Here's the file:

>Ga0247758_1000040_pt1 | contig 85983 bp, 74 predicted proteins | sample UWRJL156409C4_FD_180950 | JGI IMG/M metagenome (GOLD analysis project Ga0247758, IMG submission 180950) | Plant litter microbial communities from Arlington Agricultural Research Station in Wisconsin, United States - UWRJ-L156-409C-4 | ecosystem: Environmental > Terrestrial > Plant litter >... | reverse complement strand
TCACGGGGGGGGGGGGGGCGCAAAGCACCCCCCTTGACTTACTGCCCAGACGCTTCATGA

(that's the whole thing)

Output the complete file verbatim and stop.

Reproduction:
>Ga0247758_1000040_pt1 | contig 85983 bp, 74 predicted proteins | sample UWRJL156409C4_FD_180950 | JGI IMG/M metagenome (GOLD analysis project Ga0247758, IMG submission 180950) | Plant litter microbial communities from Arlington Agricultural Research Station in Wisconsin, United States - UWRJ-L156-409C-4 | ecosystem: Environmental > Terrestrial > Plant litter >... | reverse complement strand
TCACGGGGGGGGGGGGGGCGCAAAGCACCCCCCTTGACTTACTGCCCAGACGCTTCATGA